The Promise Armenian Institute at UCLA was announced in November 2019. Recently the institute’s inaugural director, Ann Karagozian, who is also a distinguished professor of mechanical and aerospace engineering in the UCLA Samueli School of Engineering, spoke about the institute’s mission and planned activities.
Tell us about The Promise Armenian Institute and its mission and goals.
The Promise Armenian Institute was established at UCLA in late 2019 through the vision of Dr. Eric Esrailian of UCLA Health and with a $20 million gift from the estate of Kirk Kerkorian, the well-known Armenian American businessman, investor and philanthropist. I was named inaugural director of the PAI in early 2020.
The PAI is designed to be a hub for world-class research and teaching on Armenian studies and for coordinating research and public impact programs on Armenia across UCLA, and with the Republic of Armenia and the global Armenian diaspora. These programs involve building and enhancing ongoing interdisciplinary research at UCLA in the social sciences, health sciences, humanities, public policy and many other fields, on one hand, and enhancing the already extraordinary impact that many existing campus programs, such as those in Armenian music or health care outreach, have made.
The Promise Armenian Institute’s size, scope and interdisciplinary approach make it the first of its kind in the world, and UCLA is ideally positioned help it make important contributions. The impact of its work could, moreover, extend well beyond Armenia and Armenians.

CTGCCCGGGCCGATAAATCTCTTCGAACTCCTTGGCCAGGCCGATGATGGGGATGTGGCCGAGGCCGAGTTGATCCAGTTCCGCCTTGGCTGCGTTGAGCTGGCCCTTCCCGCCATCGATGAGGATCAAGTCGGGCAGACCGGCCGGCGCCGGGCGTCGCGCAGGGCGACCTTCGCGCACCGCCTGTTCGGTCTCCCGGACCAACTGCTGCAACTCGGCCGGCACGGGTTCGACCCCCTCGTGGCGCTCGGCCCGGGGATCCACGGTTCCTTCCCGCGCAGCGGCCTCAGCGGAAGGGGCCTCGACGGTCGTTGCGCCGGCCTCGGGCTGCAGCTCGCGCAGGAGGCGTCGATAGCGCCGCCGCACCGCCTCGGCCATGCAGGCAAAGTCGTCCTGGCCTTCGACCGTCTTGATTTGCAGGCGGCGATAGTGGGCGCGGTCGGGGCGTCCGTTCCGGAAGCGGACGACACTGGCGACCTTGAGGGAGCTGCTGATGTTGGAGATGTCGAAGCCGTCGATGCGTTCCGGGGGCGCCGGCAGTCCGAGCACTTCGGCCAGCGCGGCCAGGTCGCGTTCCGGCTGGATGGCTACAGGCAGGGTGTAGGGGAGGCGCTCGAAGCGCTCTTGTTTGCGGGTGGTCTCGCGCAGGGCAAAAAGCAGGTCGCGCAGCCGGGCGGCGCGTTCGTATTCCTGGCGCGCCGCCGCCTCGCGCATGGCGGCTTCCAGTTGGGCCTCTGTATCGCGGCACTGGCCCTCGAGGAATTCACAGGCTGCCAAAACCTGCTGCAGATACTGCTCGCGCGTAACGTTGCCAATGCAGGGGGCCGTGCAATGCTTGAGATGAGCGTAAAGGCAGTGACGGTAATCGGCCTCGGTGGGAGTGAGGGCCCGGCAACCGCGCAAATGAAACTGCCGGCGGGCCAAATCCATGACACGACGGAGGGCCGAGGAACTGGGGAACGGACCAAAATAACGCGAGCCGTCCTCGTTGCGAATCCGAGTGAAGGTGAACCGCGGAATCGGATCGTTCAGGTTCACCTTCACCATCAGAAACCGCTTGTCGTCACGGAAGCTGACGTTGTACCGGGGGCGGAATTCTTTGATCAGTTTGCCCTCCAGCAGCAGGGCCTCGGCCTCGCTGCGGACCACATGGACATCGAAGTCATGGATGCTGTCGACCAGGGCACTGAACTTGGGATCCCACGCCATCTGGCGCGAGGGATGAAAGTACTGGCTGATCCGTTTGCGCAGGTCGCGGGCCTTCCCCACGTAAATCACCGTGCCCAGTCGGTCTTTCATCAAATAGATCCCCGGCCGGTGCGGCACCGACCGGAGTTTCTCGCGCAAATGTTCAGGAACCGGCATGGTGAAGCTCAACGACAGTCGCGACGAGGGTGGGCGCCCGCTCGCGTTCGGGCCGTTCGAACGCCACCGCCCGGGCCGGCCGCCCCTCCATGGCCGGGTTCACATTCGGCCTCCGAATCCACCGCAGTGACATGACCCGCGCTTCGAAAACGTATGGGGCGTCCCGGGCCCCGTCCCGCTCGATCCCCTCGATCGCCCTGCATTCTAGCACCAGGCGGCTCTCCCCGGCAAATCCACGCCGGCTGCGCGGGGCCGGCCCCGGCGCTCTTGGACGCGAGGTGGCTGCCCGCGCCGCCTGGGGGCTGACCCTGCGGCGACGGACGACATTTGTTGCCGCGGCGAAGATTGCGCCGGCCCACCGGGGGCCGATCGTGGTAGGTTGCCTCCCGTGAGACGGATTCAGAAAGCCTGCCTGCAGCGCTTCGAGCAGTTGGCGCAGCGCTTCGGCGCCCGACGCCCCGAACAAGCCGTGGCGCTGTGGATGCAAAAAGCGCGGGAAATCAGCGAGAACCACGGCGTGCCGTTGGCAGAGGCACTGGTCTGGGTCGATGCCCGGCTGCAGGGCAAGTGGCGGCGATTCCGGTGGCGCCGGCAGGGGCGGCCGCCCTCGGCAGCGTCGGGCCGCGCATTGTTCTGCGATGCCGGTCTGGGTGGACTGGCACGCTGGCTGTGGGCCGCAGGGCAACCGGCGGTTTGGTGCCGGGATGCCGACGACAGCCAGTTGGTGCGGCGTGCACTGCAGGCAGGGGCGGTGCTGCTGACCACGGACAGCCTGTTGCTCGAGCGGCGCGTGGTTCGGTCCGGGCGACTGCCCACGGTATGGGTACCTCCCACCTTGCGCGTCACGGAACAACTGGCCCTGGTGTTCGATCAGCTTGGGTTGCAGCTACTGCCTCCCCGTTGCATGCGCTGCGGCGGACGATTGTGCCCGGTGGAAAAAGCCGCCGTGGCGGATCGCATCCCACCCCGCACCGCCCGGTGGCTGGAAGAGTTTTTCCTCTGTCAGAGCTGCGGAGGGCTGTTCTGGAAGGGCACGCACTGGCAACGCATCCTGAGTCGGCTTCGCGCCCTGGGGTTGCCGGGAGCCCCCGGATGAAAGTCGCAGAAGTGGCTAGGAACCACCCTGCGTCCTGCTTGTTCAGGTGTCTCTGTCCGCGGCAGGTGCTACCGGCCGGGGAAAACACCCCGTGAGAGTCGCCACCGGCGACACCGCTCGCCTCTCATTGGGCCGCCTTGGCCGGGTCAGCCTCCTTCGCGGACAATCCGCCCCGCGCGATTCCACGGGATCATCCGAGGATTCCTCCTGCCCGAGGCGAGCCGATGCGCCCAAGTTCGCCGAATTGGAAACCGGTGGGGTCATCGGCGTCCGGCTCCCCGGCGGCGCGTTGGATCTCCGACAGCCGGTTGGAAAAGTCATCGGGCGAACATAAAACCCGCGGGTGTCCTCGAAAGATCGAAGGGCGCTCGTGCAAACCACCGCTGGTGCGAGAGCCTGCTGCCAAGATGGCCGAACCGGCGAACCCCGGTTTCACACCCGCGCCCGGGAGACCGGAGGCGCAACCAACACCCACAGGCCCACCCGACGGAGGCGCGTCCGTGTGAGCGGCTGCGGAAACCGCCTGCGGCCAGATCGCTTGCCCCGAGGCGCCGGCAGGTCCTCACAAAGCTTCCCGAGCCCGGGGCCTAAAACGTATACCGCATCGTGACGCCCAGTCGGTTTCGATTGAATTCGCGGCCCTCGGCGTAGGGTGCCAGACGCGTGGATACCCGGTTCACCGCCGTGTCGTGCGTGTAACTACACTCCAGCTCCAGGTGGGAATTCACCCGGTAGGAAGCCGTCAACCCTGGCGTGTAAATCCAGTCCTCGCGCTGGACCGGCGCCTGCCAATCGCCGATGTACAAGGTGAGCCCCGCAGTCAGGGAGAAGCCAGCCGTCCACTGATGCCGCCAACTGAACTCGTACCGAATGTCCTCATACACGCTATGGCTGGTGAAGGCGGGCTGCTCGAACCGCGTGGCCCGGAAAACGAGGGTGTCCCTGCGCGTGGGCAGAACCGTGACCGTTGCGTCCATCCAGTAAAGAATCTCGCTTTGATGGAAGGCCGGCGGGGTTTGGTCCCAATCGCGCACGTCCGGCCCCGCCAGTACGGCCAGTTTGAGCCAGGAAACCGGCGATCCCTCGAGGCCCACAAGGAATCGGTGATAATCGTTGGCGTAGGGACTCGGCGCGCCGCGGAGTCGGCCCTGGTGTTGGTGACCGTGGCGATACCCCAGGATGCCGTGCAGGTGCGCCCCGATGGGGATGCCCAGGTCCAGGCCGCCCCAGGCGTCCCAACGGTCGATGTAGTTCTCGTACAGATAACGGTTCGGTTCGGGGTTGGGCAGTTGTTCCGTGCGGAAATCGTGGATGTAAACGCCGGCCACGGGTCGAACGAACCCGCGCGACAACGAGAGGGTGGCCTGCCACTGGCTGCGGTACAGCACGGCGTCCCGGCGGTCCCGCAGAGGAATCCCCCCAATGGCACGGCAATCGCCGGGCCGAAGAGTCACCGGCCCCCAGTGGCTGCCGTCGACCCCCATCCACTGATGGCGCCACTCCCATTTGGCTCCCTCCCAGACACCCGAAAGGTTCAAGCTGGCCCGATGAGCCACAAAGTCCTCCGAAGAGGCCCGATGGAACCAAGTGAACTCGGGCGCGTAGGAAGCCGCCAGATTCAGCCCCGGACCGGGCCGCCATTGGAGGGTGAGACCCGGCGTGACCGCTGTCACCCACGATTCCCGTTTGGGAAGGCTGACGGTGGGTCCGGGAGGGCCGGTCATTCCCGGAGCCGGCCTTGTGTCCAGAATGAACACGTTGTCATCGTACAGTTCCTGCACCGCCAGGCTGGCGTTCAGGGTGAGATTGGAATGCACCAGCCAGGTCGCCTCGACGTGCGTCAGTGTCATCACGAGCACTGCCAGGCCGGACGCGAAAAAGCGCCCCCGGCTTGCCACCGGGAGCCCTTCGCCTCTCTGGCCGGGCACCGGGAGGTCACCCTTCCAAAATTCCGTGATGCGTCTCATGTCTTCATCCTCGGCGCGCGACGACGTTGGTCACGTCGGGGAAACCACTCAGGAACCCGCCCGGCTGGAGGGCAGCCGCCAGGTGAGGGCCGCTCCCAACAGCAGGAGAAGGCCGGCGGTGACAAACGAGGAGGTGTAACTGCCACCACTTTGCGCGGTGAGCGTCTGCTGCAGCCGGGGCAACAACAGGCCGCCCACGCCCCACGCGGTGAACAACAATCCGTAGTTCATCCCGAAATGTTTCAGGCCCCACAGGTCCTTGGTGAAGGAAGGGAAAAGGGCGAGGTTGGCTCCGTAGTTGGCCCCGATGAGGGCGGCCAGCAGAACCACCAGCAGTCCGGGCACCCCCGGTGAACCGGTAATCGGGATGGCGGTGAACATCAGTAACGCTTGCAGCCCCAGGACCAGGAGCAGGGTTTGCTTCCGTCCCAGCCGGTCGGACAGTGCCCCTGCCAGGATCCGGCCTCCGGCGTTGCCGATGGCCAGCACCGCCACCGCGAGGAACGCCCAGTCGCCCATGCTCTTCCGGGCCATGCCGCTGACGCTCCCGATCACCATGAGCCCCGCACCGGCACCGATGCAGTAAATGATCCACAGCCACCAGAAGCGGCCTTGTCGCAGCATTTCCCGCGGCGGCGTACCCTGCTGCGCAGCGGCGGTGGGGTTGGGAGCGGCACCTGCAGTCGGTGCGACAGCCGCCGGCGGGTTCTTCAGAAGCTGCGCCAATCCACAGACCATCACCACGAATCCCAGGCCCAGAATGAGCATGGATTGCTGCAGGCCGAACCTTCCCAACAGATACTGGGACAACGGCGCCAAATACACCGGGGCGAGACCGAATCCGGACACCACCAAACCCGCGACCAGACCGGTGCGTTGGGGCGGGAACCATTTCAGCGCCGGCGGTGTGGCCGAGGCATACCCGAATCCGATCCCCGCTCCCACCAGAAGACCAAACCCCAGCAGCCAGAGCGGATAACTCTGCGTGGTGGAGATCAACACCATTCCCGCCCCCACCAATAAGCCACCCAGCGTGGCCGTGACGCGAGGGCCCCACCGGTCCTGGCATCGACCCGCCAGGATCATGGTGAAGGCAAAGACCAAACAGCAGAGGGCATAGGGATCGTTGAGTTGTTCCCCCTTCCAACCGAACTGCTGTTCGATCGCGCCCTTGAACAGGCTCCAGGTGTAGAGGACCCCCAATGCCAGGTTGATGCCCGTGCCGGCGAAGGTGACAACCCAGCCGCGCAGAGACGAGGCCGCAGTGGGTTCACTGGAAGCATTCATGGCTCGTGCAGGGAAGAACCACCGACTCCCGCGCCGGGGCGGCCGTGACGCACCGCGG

Why is UCLA well suited to be the home of The Promise Armenian Institute?
First, UCLA has a long history of scholarship and instructional programs in Armenian studies. In 1969, the UCLA chair for Armenian studies — later renamed the Narekatsi chair, which focuses on Armenian language and literature — was the first endowed chair to be formally established at UCLA. The Armenian studies program of the department of Near Eastern languages and cultures was founded simultaneously with the Narekatsi chair.
Armenian history has been a longstanding field in the UCLA Department of History, and the Richard Hovannisian Endowed Chair in Modern Armenian History preserves that legacy of scholarly endeavor. Armenian history, language and literature will be the focus of the recently established Armenian Studies Center within the PAI, and Professor Sebouh Aslanian, the current Hovannisian Chair, was recently named its inaugural director.
UCLA also has an extraordinary Armenian music program, as well as research programs relevant to Armenia in sociology, archaeology and many health sciences disciplines. Finally, UCLA hosts The Promise Institute for Human Rights at the School of Law, which was established in 2017 to train future generations of human rights lawyers and leaders, as well as conduct human rights scholarship. A number of their recent programs have pertained to the Armenian Genocide, as well as refugee rights, including those of ethnic Armenians in key hotspots around the world.
Beyond this, Southern California is home to the largest concentration of people of Armenian descent outside of the Republic of Armenia. As a result, UCLA has a sizable number of students of Armenian descent. Due to increasing student interest alone, our university offers multilevel courses in Armenian language with tracks in both western and eastern Armenian, history, music and ethnomusicology, as well as relevant courses in many other fields. There are few, if any, research universities in the U.S. that come close to the range of Armenian studies programs and Armenian-related research activities that exist at UCLA.
You mentioned the health sciences at UCLA. How are they relevant to The Promise Armenian Institute?
Many departments and centers within the David Geffen School of Medicine at UCLA and the Fielding School of Public Health have longstanding research programs and institutional ties with Armenia. In addition, individual faculty and health care professionals regularly conduct research on topics related to public health and medical care in Armenia and in the Armenian diaspora.